In order to judge this Midget against some sort of known quantity we took along a Lotus Seven S4 on the collection trip to Abingdon-on-Thames. We found the Midget as we have described it, plus a pair of headlamp cowls. A seemingly pointless item for the headlamp units suffer through a scattering effect on main beam and not even supreme optimists could claim the aerodynamics were significantly improved. SOK 94H, the Midget’s registration number, struck a chord in the author’s mind for, just two weeks previously, he had reluctantly (it was sunny!) handed back SOK 95H, another of the current Midgets which have adjustable seat backs and mock leather-rim steering wheels as standard equipment. 95H had the latest 4.5-in. rim sports steel wheels, whereas the modified Midget’s Pirelli Cinturato tyres rested on 4-in. rim width wire wheels. Latest Sprites and Midgets also suffer, in my opinion anyway, from an overdose of matt black paint, but the interior changes do improve the driving position considerably – although those over six foot are still unlikely to feel at home in the car because all seat adjustment is limited by the steel carpeted shelf behind them.

The Midget set off from Abingdon with the tonneau cover on and hood down. In the week that followed the hood lay undisturbed and only once did we have to bail out a soggy interior. There is a way of travelling from Abingdon to Henley almost entirely on country roads and this we elected to do, the two open cars being at their most enjoyable over this terrain. With a standard 3.9-to-1 final drive and a considerably extended r.p.m. range the Midget proved to be at home winding up through the gears, holding 2nd gear up to an easy 60 and 3rd up to over 80 m.p.h. Frequently the Lotus Seven pilot would look down at his gear-change in a vain attempt to find a corresponding 5th gear as the Midget accelerated away at 90, keeping up a respectable urge forward until the speedometer needle fell off the clock at 100 and the r.p.m. needle indicated 6,000 plus. A very happy cruising pace is an honest 80-85 m.p.h. with the throttle eased back. The Midget pilot had his problems though: first the tachometer was standard, reading 7,000 r.p.m., stopping abruptly at this point, and secondly the brakes and road-holding were nowhere in the same league as the super smooth and thrustful engine. To solve the first dilemma we hung on for the count of two after 7,000 r.p.m. were indicated, or simply waited for the speedometer needle to indicate two or three m.p.h. more: so far as we know the car is still giving reliable service! The second problem was a lot more fun to solve, for the Midget is one of those delightful machines that can be tossed around by even a moderate driver and still return to base unscathed. Our cornering style was to brake and change down rather earlier than one would normally, then let the engine wail away happily to push the Midget round. The back wheels can be slid out to fantastic attitudes in safety, but for public road work only the very slightest of steering corrections should ever be necessary, though one can save a little steering effort by merely applying power to turn out of a side road – leaving the rear wheels to look after the navigation.

Younger people who drive a Midget in this stage of tune will probably enjoy the same love-hate relationship with the gearbox as we did. When the non-synchromesh 1st gear goes in correctly at 25-30 m.p.h. there is immense satisfaction, but if those teeth clash, what a sadistic idiot one feels! A good blip of the throttle is an essential part of the double de-clutching routine, but even though this helps I would honestly rather have all straight-cut gear teeth and no synchronisers, or a synchromesh box to the standards offered by Ford and Fiat. Apart from this 1st gear routine, the change is excellent from the stubby lever and a competition clutch does its job superbly as one feeds in 3.000 r.p.m. plus as part of the normal getaway routine.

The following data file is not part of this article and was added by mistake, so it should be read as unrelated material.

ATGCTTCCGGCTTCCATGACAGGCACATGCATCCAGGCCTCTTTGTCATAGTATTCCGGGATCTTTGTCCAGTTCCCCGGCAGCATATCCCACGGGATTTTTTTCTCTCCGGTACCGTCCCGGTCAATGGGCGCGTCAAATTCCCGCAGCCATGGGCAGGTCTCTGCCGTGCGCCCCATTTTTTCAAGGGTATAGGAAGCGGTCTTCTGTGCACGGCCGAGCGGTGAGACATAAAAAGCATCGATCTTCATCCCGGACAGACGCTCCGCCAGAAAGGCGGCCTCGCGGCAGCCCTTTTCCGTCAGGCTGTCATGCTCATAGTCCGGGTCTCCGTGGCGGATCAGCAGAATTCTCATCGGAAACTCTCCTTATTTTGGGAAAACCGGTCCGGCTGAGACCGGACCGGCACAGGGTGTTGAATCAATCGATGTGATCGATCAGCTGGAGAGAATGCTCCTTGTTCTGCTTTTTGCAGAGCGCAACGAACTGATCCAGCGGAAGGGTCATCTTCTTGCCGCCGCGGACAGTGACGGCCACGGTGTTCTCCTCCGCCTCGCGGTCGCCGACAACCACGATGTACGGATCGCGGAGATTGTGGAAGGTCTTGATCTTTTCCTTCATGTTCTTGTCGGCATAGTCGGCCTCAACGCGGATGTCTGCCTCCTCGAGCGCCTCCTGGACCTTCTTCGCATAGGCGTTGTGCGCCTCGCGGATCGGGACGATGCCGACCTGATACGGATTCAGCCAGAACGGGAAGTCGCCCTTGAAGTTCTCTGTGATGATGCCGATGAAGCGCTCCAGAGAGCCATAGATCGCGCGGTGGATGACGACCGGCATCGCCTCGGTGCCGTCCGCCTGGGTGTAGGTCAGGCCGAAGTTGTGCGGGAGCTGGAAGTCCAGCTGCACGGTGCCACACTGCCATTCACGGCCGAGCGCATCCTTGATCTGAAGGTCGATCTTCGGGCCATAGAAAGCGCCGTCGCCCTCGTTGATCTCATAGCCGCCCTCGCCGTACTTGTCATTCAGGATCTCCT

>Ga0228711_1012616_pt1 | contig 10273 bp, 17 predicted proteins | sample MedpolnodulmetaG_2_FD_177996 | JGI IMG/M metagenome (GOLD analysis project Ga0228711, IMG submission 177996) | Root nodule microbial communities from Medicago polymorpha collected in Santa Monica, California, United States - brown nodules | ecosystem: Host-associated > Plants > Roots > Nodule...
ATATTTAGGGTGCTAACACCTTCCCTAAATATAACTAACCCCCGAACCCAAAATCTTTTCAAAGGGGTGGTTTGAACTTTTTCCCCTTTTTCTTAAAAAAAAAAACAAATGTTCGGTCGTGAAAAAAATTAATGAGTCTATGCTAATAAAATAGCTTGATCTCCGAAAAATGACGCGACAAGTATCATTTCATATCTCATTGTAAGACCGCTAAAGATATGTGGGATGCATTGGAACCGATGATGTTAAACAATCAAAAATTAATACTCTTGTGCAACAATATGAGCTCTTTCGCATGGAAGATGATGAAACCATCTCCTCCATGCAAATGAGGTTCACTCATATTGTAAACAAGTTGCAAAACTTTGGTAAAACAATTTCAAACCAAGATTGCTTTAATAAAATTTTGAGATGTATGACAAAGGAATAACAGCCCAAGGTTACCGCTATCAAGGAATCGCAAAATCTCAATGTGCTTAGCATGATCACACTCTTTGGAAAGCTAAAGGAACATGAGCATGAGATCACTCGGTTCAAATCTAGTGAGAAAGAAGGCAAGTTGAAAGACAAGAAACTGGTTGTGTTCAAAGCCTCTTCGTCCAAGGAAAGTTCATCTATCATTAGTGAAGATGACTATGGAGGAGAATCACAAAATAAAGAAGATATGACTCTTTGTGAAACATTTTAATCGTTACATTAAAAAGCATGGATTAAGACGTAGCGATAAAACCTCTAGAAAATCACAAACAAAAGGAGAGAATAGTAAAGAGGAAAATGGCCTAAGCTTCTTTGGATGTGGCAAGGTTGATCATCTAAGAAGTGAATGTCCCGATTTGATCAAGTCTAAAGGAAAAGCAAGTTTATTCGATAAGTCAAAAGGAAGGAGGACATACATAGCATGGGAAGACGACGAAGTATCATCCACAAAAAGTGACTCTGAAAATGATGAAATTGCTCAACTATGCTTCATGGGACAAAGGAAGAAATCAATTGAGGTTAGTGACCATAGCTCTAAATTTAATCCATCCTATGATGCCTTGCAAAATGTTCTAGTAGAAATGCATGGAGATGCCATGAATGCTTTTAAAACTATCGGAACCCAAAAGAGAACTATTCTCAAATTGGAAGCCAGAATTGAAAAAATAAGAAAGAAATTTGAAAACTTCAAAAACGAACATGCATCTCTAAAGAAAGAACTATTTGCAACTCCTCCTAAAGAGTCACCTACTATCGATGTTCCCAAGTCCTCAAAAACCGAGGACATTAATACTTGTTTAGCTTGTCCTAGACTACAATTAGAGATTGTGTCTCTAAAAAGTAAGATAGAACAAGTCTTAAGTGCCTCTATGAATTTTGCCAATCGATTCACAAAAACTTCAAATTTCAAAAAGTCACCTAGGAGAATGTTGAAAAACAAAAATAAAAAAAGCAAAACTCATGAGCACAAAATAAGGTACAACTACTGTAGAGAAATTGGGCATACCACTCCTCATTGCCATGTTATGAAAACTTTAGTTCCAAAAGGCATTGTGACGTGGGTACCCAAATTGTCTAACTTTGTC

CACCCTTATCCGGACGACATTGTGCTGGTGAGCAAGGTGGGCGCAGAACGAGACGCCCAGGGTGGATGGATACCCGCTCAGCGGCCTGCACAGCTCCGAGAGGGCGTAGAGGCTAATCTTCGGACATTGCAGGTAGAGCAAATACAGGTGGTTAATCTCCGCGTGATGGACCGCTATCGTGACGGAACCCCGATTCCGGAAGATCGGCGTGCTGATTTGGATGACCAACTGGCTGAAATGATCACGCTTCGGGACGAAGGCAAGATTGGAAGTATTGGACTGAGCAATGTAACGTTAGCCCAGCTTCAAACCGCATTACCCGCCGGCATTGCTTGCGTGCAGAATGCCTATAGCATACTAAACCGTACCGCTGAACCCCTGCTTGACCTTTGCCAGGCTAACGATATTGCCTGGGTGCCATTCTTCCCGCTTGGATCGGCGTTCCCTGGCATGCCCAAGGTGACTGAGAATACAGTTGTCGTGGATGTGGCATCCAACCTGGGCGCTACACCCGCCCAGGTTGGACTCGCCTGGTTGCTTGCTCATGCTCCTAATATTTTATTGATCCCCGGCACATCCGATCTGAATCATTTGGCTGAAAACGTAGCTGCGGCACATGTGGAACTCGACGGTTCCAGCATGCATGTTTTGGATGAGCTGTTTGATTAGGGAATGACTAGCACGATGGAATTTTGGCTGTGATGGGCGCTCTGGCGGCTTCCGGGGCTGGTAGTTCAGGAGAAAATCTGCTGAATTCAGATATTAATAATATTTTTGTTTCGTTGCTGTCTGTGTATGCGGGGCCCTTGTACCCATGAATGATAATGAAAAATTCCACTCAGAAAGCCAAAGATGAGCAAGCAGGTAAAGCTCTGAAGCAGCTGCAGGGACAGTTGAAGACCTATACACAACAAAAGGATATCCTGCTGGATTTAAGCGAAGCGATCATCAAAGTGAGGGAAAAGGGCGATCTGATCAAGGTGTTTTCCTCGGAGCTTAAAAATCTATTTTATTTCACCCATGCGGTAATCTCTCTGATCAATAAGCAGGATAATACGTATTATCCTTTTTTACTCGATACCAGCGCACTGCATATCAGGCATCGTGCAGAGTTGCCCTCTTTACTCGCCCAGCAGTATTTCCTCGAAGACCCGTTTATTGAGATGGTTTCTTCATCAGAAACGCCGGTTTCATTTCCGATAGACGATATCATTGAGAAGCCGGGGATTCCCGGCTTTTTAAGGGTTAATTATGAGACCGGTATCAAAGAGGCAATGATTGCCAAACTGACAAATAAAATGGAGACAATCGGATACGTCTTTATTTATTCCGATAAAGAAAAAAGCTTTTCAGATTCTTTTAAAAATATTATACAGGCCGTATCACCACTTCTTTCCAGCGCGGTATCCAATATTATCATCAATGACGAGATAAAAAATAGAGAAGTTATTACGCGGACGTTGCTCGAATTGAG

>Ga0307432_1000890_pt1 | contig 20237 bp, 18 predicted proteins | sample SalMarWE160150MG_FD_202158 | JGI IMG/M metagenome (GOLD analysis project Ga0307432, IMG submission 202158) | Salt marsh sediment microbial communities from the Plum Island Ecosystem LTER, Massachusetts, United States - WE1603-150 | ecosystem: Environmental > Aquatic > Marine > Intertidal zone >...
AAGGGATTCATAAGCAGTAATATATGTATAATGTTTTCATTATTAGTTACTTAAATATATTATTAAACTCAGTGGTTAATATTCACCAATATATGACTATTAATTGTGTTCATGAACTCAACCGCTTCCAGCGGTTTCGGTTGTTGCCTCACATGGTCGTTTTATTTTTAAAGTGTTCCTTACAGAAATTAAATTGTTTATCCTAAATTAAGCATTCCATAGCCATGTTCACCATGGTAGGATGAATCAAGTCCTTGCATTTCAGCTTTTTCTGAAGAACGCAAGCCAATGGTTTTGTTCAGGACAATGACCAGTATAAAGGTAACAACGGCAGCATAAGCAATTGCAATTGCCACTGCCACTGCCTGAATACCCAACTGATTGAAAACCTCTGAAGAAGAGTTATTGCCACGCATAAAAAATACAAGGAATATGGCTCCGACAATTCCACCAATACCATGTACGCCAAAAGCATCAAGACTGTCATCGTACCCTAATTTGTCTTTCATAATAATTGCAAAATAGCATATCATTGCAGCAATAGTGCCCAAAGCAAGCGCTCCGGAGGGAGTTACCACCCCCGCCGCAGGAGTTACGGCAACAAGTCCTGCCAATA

There is a full range of modifications to improve both handling and braking at Abingdon, but as explained we were left practically bereft in both these departments – only stopping giving us any anxious moments. The lesson is obvious, even for brisk road use the braking should be improved before the converted Sprite is used. It sounds all so obvious, but the exhilaration of new found power can lead normally safe drivers into trouble if the brakes are not up to par. This was demonstrated for me when the Midget simply could not draw back from a high-speed overtaking manoeuvre while the Lotus did, and all so easily.

The Midget was used for all our normal routine traffic work and ran steadily throughout with the water temperature needle occasionally crawling as high as the N for normal mark. Oil pressure never dropped below 40 lb. per sq. in., but was a little worrying at anything over a consistent 5,500 in 4th (90-95 m.p.h.) when it would drop back from 60 to 45lb. per sq. in. – and no less. We could detect no surge during hard cornering (nicknamed “Advanced Aerobatics” by a pilot friend who drove with us!) but were nevertheless disappointed that oil pressure was not maintained to a more reassuring level with the sump definitely full. Flexibility for traffic work depends on the driver feather-footing until 3,000 r.p.m., the bulk of the engine’s power output coming in at 4,500, which feels like 2,000 revs on a standard Sprite anyway.

Altogether a fabulous little car for blowing away the dullness of everyday life at a reasonable price. The engine modification parts cost in the region of £200, an Austin Healey Sprite is just over £800, so the final cost will be in the £1,100-£1,200 bracket, depending on who does the engine assembly and how much more one wants to do in the handling department. What is far more practical and likely is that a large number of Spridget owners will fit all or some (I would suggest a less energetic camshaft for most uses) of the parts we have discussed and will derive even more enjoyment from these likeable open sports cars. – J. W.